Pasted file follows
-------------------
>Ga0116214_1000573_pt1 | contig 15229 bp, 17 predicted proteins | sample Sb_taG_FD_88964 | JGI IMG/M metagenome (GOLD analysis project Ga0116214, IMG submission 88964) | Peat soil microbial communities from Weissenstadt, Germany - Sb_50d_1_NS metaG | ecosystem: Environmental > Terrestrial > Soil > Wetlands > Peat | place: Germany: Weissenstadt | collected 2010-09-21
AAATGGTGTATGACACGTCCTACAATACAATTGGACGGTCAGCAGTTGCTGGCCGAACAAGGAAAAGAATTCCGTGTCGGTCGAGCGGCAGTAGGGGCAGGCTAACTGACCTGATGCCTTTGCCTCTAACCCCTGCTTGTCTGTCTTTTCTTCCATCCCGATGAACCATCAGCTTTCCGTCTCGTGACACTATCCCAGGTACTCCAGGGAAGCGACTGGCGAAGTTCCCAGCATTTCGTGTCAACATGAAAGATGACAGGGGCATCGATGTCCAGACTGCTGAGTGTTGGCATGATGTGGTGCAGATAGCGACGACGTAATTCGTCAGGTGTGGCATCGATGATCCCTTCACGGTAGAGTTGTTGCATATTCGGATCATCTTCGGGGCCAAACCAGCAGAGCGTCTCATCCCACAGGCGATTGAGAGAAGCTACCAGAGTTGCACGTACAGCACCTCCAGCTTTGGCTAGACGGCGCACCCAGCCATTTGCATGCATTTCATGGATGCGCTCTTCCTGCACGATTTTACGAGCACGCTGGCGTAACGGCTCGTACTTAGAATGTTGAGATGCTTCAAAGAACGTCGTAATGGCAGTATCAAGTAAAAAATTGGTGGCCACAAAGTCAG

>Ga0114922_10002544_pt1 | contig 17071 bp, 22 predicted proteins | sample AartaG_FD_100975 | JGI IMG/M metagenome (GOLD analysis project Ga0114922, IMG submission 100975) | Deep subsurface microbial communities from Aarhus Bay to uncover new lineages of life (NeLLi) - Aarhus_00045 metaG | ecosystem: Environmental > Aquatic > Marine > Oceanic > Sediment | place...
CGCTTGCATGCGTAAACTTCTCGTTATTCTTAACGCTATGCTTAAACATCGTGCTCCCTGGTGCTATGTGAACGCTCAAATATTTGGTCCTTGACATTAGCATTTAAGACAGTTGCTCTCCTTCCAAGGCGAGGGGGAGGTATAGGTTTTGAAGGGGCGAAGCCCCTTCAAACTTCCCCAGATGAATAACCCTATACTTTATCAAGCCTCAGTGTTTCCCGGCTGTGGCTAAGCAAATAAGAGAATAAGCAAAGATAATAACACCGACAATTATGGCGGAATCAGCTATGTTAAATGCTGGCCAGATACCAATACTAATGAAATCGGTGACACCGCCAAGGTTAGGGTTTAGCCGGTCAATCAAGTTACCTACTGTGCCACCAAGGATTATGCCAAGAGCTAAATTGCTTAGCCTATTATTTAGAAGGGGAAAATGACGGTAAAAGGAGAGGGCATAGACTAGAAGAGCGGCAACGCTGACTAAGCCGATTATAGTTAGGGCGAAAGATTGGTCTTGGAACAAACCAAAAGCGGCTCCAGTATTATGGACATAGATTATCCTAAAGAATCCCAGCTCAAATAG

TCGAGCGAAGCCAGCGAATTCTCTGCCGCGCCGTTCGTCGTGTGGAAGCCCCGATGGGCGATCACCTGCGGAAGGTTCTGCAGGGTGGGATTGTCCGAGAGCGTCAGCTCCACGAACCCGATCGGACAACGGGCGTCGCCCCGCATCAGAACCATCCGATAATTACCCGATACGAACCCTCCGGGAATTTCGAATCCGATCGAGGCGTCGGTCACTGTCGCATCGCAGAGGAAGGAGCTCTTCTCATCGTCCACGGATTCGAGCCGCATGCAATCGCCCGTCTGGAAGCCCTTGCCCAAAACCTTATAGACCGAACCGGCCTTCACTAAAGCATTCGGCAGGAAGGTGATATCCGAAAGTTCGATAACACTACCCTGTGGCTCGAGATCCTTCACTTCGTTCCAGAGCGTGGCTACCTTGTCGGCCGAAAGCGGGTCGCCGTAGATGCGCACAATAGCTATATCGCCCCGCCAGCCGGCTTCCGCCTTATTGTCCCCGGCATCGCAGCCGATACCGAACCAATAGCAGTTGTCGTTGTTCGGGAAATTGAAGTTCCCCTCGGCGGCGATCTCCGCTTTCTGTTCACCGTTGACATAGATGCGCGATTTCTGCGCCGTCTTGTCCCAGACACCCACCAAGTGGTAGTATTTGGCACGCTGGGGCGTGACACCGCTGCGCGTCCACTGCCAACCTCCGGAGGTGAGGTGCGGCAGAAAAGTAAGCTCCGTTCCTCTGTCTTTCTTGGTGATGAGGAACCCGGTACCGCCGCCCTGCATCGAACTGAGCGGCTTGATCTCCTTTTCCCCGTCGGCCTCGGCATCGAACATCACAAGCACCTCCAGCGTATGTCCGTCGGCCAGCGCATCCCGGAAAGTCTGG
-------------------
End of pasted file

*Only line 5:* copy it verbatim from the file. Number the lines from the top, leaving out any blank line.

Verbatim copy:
TCGAGCGAAGCCAGCGAATTCTCTGCCGCGCCGTTCGTCGTGTGGAAGCCCCGATGGGCGATCACCTGCGGAAGGTTCTGCAGGGTGGGATTGTCCGAGAGCGTCAGCTCCACGAACCCGATCGGACAACGGGCGTCGCCCCGCATCAGAACCATCCGATAATTACCCGATACGAACCCTCCGGGAATTTCGAATCCGATCGAGGCGTCGGTCACTGTCGCATCGCAGAGGAAGGAGCTCTTCTCATCGTCCACGGATTCGAGCCGCATGCAATCGCCCGTCTGGAAGCCCTTGCCCAAAACCTTATAGACCGAACCGGCCTTCACTAAAGCATTCGGCAGGAAGGTGATATCCGAAAGTTCGATAACACTACCCTGTGGCTCGAGATCCTTCACTTCGTTCCAGAGCGTGGCTACCTTGTCGGCCGAAAGCGGGTCGCCGTAGATGCGCACAATAGCTATATCGCCCCGCCAGCCGGCTTCCGCCTTATTGTCCCCGGCATCGCAGCCGATACCGAACCAATAGCAGTTGTCGTTGTTCGGGAAATTGAAGTTCCCCTCGGCGGCGATCTCCGCTTTCTGTTCACCGTTGACATAGATGCGCGATTTCTGCGCCGTCTTGTCCCAGACACCCACCAAGTGGTAGTATTTGGCACGCTGGGGCGTGACACCGCTGCGCGTCCACTGCCAACCTCCGGAGGTGAGGTGCGGCAGAAAAGTAAGCTCCGTTCCTCTGTCTTTCTTGGTGATGAGGAACCCGGTACCGCCGCCCTGCATCGAACTGAGCGGCTTGATCTCCTTTTCCCCGTCGGCCTCGGCATCGAACATCACAAGCACCTCCAGCGTATGTCCGTCGGCCAGCGCATCCCGGAAAGTCTGG